We searched through our photo archives, which are pretty limited prior to around 2003 when we started using digital cameras, and we finally found a couple of pictures of our building from the 90's. They aren't very old pictures, but our building looked significantly different back then- many of you may only know us as the lime green building with a giant tiki head, but it wasn't always that way.
Here's our first submission:
Remember the white building? And the giant green palm trees that adorned our old windows? Back then our windows didn't open, and we didn't have a patio.
We used another picture from our wall to create our second Dear Lawrence photo:
This picture is fun for us because it features Sandbar people in it. The picture is from St. Patrick's Day 1997, when we built an "Under the Sea" themed float.
Pictured are Cheryl, a former Sandbar-tender and one of the only girls to ever work the door (read her memories of the Sandbar here); Peach, our esteemed founder; Betsy, Ted's daughter; and finally little Andrew, who tends bar today.
And yes, that's a zebra. Peach and Ted own zebras on their farm outside Baldwin, and Peach walked the zebra in the parade behind our float.
We actually profiled the St. Patrick's Day/zebra picture as part of our "Off the Wall" series, where we share the stories behind the stuff on our walls. Read about it here.
You can see the entire Dear Lawrence photo gallery here.
We're excited to announce that our beloved webcam is back online!
The webcam has been down for months. We had a minor incident in FebruaryÃ¢â‚¬â€ a few freaky phone callsÃ¢â‚¬â€ that led to the camera's disconnection. Then, once we hooked it back up about a month ago, it worked for a day and died.
Our webcam is old. We've had a webcam in the bar since the mid-90's when bartender and technology whiz Josh suggested it. (Here's an article from the LJWorld in 2002 that mentions our webcam.)
We purposely haven't upgraded our webcam in years. In fact, the current camera is probably only the second one we've ever had. The reason? We don't want advanced technology that makes it easy for people to clearly see who's in the bar. Our webcam is about checking out the atmosphereÃ¢â‚¬â€ not stalking people.
When the camera died last month, we thought we'd be forced to upgrade. Dave tried one last thing; he unplugged it from its usual perch and plugged it into a different source behind one of the TV's.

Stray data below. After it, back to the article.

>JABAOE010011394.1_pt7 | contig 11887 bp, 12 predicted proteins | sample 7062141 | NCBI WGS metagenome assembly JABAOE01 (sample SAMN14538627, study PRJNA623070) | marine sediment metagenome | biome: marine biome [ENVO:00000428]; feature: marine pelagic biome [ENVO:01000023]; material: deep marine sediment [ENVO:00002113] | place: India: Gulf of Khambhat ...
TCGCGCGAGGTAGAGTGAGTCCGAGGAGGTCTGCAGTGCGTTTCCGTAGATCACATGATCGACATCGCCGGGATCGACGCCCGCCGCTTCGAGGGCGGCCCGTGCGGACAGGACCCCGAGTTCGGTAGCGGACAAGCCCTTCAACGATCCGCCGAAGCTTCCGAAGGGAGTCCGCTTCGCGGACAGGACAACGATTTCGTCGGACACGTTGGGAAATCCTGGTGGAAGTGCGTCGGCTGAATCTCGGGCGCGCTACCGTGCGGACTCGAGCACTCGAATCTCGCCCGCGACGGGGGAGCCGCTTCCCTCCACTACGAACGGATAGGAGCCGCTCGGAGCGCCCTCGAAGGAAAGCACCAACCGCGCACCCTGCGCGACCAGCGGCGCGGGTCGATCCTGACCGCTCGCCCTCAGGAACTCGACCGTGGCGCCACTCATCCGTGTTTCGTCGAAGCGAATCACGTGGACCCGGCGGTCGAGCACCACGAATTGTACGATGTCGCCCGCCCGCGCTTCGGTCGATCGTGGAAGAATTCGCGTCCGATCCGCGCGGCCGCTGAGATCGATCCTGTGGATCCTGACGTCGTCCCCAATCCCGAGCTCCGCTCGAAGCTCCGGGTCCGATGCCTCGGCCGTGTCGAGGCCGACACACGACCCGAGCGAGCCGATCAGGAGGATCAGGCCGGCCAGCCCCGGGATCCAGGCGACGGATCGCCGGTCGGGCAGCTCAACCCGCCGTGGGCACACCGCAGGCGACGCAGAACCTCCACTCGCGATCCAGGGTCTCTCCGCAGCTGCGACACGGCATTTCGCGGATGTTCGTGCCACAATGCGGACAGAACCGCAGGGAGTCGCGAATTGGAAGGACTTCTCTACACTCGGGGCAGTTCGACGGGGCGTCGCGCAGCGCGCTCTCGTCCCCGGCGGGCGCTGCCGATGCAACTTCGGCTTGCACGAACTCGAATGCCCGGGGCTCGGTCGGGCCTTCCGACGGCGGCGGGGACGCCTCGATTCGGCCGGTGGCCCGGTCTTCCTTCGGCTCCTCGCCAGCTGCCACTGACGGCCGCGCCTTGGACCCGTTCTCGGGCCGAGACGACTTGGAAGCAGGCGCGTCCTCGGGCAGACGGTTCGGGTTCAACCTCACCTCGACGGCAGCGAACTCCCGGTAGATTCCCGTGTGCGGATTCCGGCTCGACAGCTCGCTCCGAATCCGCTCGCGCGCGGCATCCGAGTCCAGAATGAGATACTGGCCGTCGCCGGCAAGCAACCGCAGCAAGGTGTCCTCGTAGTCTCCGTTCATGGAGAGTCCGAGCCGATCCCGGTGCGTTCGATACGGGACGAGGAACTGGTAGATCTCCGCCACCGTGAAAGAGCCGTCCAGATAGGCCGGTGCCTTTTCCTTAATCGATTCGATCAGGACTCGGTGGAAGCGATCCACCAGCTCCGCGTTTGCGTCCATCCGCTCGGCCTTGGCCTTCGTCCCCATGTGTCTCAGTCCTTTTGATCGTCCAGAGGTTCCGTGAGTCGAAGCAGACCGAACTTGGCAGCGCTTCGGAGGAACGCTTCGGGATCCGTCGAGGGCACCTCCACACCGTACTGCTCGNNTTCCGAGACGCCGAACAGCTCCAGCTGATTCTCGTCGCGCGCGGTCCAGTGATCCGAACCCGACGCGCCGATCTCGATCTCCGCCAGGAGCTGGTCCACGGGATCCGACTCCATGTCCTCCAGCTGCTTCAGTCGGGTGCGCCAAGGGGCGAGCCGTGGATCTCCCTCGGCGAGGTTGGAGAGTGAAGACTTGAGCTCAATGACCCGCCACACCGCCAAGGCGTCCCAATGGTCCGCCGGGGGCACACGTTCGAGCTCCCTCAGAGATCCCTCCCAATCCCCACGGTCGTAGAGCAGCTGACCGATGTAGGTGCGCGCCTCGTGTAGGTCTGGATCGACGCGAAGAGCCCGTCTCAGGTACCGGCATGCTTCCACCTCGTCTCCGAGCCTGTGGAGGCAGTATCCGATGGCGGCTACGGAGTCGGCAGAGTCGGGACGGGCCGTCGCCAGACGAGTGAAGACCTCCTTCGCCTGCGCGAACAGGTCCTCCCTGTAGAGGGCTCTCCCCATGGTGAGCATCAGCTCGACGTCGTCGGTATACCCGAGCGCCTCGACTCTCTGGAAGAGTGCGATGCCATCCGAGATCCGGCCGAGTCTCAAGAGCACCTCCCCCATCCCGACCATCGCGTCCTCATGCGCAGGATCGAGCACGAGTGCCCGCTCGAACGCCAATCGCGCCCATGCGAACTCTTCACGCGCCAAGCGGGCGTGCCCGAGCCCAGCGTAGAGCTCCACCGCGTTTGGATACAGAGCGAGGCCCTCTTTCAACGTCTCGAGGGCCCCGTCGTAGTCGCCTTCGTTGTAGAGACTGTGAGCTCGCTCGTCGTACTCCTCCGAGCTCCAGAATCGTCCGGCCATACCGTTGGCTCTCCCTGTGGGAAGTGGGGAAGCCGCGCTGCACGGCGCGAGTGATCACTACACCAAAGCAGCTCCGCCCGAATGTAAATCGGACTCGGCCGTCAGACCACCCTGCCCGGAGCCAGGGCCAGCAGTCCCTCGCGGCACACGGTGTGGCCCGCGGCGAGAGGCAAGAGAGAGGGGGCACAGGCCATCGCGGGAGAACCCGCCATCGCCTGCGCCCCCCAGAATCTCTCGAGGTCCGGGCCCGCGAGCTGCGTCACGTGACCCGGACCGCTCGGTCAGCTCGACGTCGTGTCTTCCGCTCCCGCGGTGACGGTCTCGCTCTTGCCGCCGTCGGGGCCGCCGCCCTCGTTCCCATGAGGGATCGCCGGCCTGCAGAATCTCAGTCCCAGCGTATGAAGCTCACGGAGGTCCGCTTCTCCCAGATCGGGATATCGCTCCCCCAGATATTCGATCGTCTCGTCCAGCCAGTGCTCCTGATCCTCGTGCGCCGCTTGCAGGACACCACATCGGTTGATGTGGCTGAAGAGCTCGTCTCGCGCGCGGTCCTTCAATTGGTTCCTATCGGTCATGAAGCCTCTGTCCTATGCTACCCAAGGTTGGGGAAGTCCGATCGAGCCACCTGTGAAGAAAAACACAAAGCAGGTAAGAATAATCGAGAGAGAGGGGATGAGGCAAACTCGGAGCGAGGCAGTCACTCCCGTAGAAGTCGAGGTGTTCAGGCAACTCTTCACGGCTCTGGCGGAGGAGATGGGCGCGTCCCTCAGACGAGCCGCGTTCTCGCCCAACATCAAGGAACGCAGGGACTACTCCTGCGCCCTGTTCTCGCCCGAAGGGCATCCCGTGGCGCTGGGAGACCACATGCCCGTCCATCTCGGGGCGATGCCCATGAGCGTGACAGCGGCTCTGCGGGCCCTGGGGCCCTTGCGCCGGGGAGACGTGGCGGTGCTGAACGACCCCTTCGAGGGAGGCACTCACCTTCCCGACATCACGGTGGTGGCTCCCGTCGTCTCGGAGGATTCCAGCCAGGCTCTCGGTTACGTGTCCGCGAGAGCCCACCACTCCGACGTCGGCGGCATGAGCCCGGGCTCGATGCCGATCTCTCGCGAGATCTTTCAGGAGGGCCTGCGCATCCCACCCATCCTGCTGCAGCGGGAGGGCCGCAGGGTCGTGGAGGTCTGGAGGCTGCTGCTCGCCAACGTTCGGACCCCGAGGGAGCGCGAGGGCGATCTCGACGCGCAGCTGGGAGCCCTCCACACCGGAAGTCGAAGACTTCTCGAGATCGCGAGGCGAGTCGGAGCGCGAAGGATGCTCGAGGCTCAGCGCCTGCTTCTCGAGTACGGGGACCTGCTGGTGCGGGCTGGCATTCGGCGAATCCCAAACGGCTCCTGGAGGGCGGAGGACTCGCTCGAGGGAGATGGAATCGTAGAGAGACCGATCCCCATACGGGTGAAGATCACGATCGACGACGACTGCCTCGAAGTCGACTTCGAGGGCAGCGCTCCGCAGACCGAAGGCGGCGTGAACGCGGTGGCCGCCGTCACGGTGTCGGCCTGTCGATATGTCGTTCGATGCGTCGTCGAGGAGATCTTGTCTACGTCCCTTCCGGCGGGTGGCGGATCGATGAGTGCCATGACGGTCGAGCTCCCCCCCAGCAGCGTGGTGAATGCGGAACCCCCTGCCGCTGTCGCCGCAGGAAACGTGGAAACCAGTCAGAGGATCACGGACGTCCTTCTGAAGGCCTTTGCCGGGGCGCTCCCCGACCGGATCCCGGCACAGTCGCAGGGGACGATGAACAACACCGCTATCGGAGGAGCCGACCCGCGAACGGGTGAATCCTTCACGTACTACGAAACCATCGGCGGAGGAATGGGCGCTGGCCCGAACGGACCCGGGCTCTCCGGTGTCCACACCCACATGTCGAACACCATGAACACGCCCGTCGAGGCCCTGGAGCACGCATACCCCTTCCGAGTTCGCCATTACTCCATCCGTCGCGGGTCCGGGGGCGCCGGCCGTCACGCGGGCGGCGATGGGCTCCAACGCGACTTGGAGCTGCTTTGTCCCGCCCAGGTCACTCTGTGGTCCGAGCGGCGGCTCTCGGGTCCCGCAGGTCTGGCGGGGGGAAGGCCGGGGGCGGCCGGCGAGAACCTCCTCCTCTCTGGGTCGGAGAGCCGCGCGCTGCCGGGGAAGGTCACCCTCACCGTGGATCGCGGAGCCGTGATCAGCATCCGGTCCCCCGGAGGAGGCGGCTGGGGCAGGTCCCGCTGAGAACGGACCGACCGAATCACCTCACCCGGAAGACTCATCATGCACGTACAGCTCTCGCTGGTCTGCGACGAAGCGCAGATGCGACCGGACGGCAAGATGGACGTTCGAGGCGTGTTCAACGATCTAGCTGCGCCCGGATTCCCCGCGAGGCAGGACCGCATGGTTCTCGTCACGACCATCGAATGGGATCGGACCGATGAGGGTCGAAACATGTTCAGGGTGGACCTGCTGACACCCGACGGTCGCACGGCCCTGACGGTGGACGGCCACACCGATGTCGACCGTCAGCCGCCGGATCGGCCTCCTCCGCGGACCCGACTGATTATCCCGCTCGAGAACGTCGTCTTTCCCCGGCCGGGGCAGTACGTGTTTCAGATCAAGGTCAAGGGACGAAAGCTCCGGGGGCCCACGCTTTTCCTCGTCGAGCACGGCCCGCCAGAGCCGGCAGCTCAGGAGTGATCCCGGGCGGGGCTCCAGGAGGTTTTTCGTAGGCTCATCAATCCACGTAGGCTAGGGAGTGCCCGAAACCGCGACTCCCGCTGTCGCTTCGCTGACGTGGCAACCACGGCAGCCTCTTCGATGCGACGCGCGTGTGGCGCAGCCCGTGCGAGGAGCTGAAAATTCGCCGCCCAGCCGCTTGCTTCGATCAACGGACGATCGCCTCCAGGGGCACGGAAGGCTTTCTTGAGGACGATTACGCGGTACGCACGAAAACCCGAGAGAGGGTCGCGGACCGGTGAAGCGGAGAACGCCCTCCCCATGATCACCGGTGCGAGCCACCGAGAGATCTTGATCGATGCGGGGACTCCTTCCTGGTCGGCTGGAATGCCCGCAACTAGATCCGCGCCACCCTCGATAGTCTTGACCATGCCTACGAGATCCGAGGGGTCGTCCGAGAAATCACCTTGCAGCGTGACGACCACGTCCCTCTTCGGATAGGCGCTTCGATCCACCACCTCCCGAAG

One night when I checked Twitter, I saw a tweet about the webcam asking why it was hidden behind a keg. I checked, and lo and behold! The webcam was working again!
Apparently the hub it was originally plugged into had died, not the camera.
The webcam is now back in its corner, with a great view out over the bar. It's still fuzzy, and it always will be, but it gives a good idea of how much activity is happening in the bar.
Check it out: http://www.thesandbar.com/webcam/
This is really old news, but we'll use the excuse that everyone was tired of hearing about the Royal Wedding, so we waited to post this on purpose.
You might have read this story in the Lawrence Journal-World already, or perhaps you missed it, but a local couple got married on April 29, the same day as Prince William and Princess Catherine.
We're much more interested in the local wedding story.
According to the article, the couple met at the Sandbar! Ashley and Glenn met at our place five years ago, and then three years ago we were part of their love story again when Glenn slipped her engagement ring into a pint glass at the bar.
We love Sandbar love stories! Ashley and Glenn, if you see this we'd love to hear more about the night you met and the night you got engaged. Congratulations!
And if anyone else out there met their love at the Sandbar, brought your wedding party here, or some other equally fun story, we want to hear about it. You can email us at sandbar (at) thesandbar (dot) com.